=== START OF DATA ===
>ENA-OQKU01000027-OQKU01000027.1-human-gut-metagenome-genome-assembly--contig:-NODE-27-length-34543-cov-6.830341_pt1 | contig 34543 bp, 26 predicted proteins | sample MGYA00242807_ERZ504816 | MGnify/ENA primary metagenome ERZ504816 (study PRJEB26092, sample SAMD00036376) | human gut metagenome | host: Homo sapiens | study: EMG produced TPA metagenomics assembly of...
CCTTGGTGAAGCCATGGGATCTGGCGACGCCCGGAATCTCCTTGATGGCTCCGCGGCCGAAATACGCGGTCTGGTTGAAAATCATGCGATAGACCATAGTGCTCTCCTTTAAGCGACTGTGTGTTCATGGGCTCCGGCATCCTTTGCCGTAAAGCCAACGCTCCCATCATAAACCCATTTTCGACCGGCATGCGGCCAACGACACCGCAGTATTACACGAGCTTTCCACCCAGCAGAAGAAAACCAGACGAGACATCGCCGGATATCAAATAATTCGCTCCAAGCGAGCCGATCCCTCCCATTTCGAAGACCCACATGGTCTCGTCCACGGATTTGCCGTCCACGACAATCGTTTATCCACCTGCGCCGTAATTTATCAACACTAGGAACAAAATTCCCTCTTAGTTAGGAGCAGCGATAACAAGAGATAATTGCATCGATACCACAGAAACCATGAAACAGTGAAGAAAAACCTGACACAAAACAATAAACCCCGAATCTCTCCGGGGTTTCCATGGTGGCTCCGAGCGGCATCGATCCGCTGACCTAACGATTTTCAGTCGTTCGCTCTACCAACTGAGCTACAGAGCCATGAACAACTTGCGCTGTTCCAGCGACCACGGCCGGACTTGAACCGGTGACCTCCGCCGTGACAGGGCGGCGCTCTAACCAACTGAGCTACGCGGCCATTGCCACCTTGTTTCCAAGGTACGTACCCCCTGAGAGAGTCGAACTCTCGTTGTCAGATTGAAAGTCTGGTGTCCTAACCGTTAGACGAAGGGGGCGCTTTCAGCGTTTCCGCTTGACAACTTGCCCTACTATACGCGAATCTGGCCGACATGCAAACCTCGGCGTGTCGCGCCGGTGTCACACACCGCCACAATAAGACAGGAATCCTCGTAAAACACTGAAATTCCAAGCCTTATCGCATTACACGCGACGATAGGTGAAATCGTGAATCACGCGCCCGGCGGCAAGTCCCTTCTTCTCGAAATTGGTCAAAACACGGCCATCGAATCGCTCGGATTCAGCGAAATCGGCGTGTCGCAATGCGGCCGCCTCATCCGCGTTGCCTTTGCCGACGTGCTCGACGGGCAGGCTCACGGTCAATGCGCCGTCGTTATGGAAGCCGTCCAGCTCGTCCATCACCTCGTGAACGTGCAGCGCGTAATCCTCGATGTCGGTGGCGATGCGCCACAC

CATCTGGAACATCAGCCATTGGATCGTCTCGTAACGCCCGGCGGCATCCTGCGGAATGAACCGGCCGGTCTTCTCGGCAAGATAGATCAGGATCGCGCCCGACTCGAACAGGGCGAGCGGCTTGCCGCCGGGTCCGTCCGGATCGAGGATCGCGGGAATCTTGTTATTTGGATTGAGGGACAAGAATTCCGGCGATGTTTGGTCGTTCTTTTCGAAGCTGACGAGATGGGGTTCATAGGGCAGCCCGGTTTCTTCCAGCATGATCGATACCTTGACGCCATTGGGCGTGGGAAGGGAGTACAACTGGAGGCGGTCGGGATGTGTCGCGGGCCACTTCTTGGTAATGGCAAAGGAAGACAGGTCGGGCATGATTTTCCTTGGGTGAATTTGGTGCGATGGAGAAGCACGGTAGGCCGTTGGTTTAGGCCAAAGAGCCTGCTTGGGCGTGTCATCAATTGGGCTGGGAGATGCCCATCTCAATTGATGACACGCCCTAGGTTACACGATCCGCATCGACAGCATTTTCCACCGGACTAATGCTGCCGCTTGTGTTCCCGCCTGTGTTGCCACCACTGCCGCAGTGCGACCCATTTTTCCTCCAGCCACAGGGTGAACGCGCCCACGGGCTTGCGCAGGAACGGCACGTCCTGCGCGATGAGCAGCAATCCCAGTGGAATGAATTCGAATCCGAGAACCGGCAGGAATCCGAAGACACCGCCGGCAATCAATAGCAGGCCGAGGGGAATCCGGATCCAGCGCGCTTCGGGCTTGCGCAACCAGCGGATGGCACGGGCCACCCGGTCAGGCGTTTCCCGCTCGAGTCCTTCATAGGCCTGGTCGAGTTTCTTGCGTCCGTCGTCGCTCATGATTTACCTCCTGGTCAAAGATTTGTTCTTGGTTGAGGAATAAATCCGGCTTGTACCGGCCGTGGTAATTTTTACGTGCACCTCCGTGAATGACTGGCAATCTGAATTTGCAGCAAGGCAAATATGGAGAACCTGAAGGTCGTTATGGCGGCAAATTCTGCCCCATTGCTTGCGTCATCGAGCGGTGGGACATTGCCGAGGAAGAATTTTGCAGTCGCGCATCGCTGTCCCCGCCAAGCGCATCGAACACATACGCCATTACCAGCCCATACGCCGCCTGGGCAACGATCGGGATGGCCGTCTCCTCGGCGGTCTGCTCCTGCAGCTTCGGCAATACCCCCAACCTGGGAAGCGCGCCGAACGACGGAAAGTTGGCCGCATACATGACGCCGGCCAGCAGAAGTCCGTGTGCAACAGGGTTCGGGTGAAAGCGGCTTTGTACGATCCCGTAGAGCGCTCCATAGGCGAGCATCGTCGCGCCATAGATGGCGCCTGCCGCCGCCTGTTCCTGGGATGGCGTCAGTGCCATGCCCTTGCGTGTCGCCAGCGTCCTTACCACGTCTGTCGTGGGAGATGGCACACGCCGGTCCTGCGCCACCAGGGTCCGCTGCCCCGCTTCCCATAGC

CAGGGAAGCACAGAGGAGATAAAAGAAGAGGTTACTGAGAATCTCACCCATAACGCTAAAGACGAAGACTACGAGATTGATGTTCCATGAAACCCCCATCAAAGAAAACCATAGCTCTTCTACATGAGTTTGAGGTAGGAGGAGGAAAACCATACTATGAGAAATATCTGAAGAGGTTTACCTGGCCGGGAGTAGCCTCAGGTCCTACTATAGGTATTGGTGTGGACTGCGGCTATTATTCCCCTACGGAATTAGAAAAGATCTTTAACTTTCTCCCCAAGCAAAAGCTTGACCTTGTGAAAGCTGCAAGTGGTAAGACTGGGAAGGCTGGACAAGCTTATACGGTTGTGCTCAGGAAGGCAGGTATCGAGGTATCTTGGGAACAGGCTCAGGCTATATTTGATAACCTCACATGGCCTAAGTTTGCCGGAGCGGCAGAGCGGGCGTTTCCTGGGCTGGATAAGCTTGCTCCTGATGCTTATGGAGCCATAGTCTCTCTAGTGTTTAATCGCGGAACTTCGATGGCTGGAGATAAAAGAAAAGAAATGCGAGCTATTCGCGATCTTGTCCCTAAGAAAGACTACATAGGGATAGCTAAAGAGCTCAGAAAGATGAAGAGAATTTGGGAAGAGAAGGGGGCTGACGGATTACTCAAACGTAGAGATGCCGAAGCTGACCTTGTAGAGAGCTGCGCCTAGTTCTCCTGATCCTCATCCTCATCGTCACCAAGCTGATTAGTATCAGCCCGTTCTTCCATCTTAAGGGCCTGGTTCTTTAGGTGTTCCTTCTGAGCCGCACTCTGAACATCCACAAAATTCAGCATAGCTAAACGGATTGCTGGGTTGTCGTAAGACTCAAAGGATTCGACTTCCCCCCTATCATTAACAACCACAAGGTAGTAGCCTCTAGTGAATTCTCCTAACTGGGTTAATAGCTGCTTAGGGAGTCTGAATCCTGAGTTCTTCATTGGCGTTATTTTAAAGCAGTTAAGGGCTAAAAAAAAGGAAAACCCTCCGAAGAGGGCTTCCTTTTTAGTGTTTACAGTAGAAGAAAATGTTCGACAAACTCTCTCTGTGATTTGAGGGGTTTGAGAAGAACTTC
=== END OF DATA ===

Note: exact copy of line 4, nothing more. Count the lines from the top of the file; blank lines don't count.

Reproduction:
CAGGGAAGCACAGAGGAGATAAAAGAAGAGGTTACTGAGAATCTCACCCATAACGCTAAAGACGAAGACTACGAGATTGATGTTCCATGAAACCCCCATCAAAGAAAACCATAGCTCTTCTACATGAGTTTGAGGTAGGAGGAGGAAAACCATACTATGAGAAATATCTGAAGAGGTTTACCTGGCCGGGAGTAGCCTCAGGTCCTACTATAGGTATTGGTGTGGACTGCGGCTATTATTCCCCTACGGAATTAGAAAAGATCTTTAACTTTCTCCCCAAGCAAAAGCTTGACCTTGTGAAAGCTGCAAGTGGTAAGACTGGGAAGGCTGGACAAGCTTATACGGTTGTGCTCAGGAAGGCAGGTATCGAGGTATCTTGGGAACAGGCTCAGGCTATATTTGATAACCTCACATGGCCTAAGTTTGCCGGAGCGGCAGAGCGGGCGTTTCCTGGGCTGGATAAGCTTGCTCCTGATGCTTATGGAGCCATAGTCTCTCTAGTGTTTAATCGCGGAACTTCGATGGCTGGAGATAAAAGAAAAGAAATGCGAGCTATTCGCGATCTTGTCCCTAAGAAAGACTACATAGGGATAGCTAAAGAGCTCAGAAAGATGAAGAGAATTTGGGAAGAGAAGGGGGCTGACGGATTACTCAAACGTAGAGATGCCGAAGCTGACCTTGTAGAGAGCTGCGCCTAGTTCTCCTGATCCTCATCCTCATCGTCACCAAGCTGATTAGTATCAGCCCGTTCTTCCATCTTAAGGGCCTGGTTCTTTAGGTGTTCCTTCTGAGCCGCACTCTGAACATCCACAAAATTCAGCATAGCTAAACGGATTGCTGGGTTGTCGTAAGACTCAAAGGATTCGACTTCCCCCCTATCATTAACAACCACAAGGTAGTAGCCTCTAGTGAATTCTCCTAACTGGGTTAATAGCTGCTTAGGGAGTCTGAATCCTGAGTTCTTCATTGGCGTTATTTTAAAGCAGTTAAGGGCTAAAAAAAAGGAAAACCCTCCGAAGAGGGCTTCCTTTTTAGTGTTTACAGTAGAAGAAAATGTTCGACAAACTCTCTCTGTGATTTGAGGGGTTTGAGAAGAACTTC